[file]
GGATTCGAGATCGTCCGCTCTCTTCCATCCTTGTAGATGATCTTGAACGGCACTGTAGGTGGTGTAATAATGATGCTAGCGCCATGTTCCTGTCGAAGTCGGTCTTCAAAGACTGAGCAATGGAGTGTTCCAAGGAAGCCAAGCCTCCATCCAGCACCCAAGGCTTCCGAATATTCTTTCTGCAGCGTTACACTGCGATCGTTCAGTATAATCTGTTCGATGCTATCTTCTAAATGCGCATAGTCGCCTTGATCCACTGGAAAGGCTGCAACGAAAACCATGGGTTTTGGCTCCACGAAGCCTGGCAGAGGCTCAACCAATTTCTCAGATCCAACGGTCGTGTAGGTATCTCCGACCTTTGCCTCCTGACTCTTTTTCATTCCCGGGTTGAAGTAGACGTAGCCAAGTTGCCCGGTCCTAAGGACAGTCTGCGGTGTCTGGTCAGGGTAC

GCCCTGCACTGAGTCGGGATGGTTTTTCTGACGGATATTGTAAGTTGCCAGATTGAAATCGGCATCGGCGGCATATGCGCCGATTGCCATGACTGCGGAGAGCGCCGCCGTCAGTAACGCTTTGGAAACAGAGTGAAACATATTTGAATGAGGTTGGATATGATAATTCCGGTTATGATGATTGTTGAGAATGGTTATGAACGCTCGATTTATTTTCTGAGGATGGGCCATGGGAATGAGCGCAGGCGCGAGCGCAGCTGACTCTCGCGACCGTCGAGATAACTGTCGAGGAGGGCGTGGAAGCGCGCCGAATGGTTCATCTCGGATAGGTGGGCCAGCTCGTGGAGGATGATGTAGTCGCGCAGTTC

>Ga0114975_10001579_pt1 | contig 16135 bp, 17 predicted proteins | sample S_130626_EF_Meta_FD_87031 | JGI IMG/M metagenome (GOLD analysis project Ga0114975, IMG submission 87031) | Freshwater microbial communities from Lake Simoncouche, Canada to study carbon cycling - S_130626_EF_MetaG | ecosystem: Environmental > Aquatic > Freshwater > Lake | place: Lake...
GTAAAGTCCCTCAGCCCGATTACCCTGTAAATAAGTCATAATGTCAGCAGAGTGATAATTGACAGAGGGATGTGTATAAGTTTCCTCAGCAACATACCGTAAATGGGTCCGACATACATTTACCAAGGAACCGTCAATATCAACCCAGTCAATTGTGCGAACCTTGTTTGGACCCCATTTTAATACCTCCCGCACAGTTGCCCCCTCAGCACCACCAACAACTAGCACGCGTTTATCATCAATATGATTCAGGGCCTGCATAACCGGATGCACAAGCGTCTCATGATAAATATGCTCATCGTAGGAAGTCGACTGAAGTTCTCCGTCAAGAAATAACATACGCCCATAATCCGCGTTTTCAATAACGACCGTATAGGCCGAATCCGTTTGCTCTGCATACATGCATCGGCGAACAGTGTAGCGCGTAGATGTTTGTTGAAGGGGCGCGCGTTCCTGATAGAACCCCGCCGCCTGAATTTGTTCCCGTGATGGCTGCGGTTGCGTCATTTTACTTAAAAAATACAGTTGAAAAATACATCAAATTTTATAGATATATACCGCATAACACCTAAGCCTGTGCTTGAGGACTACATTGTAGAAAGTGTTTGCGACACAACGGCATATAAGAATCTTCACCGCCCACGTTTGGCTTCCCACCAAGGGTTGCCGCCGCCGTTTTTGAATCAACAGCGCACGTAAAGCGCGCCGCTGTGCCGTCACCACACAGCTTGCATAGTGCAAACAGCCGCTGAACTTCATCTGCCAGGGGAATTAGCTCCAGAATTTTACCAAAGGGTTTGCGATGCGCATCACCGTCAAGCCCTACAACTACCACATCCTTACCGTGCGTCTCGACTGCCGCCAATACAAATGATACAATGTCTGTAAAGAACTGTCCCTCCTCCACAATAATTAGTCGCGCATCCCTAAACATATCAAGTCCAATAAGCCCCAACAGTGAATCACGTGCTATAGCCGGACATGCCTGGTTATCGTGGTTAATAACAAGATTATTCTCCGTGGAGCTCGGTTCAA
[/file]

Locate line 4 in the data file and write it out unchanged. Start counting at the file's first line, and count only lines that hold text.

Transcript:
GTAAAGTCCCTCAGCCCGATTACCCTGTAAATAAGTCATAATGTCAGCAGAGTGATAATTGACAGAGGGATGTGTATAAGTTTCCTCAGCAACATACCGTAAATGGGTCCGACATACATTTACCAAGGAACCGTCAATATCAACCCAGTCAATTGTGCGAACCTTGTTTGGACCCCATTTTAATACCTCCCGCACAGTTGCCCCCTCAGCACCACCAACAACTAGCACGCGTTTATCATCAATATGATTCAGGGCCTGCATAACCGGATGCACAAGCGTCTCATGATAAATATGCTCATCGTAGGAAGTCGACTGAAGTTCTCCGTCAAGAAATAACATACGCCCATAATCCGCGTTTTCAATAACGACCGTATAGGCCGAATCCGTTTGCTCTGCATACATGCATCGGCGAACAGTGTAGCGCGTAGATGTTTGTTGAAGGGGCGCGCGTTCCTGATAGAACCCCGCCGCCTGAATTTGTTCCCGTGATGGCTGCGGTTGCGTCATTTTACTTAAAAAATACAGTTGAAAAATACATCAAATTTTATAGATATATACCGCATAACACCTAAGCCTGTGCTTGAGGACTACATTGTAGAAAGTGTTTGCGACACAACGGCATATAAGAATCTTCACCGCCCACGTTTGGCTTCCCACCAAGGGTTGCCGCCGCCGTTTTTGAATCAACAGCGCACGTAAAGCGCGCCGCTGTGCCGTCACCACACAGCTTGCATAGTGCAAACAGCCGCTGAACTTCATCTGCCAGGGGAATTAGCTCCAGAATTTTACCAAAGGGTTTGCGATGCGCATCACCGTCAAGCCCTACAACTACCACATCCTTACCGTGCGTCTCGACTGCCGCCAATACAAATGATACAATGTCTGTAAAGAACTGTCCCTCCTCCACAATAATTAGTCGCGCATCCCTAAACATATCAAGTCCAATAAGCCCCAACAGTGAATCACGTGCTATAGCCGGACATGCCTGGTTATCGTGGTTAATAACAAGATTATTCTCCGTGGAGCTCGGTTCAA